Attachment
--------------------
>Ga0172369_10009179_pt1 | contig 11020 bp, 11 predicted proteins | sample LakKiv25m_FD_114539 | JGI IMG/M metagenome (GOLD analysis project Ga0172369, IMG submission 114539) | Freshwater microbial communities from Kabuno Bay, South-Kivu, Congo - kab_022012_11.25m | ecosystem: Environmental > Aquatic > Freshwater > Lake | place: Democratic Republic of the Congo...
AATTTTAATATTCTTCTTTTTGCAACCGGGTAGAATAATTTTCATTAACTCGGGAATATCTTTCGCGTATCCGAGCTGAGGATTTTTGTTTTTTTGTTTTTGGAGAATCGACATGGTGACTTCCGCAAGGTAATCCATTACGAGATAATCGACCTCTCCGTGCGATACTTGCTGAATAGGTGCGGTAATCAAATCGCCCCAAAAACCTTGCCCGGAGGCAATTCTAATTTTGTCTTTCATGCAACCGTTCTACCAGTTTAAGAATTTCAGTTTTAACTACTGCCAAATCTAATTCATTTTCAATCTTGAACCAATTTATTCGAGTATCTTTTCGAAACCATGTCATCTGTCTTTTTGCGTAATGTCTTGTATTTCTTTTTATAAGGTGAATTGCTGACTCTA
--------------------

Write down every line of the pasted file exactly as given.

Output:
>Ga0172369_10009179_pt1 | contig 11020 bp, 11 predicted proteins | sample LakKiv25m_FD_114539 | JGI IMG/M metagenome (GOLD analysis project Ga0172369, IMG submission 114539) | Freshwater microbial communities from Kabuno Bay, South-Kivu, Congo - kab_022012_11.25m | ecosystem: Environmental > Aquatic > Freshwater > Lake | place: Democratic Republic of the Congo...
AATTTTAATATTCTTCTTTTTGCAACCGGGTAGAATAATTTTCATTAACTCGGGAATATCTTTCGCGTATCCGAGCTGAGGATTTTTGTTTTTTTGTTTTTGGAGAATCGACATGGTGACTTCCGCAAGGTAATCCATTACGAGATAATCGACCTCTCCGTGCGATACTTGCTGAATAGGTGCGGTAATCAAATCGCCCCAAAAACCTTGCCCGGAGGCAATTCTAATTTTGTCTTTCATGCAACCGTTCTACCAGTTTAAGAATTTCAGTTTTAACTACTGCCAAATCTAATTCATTTTCAATCTTGAACCAATTTATTCGAGTATCTTTTCGAAACCATGTCATCTGTCTTTTTGCGTAATGTCTTGTATTTCTTTTTATAAGGTGAATTGCTGACTCTA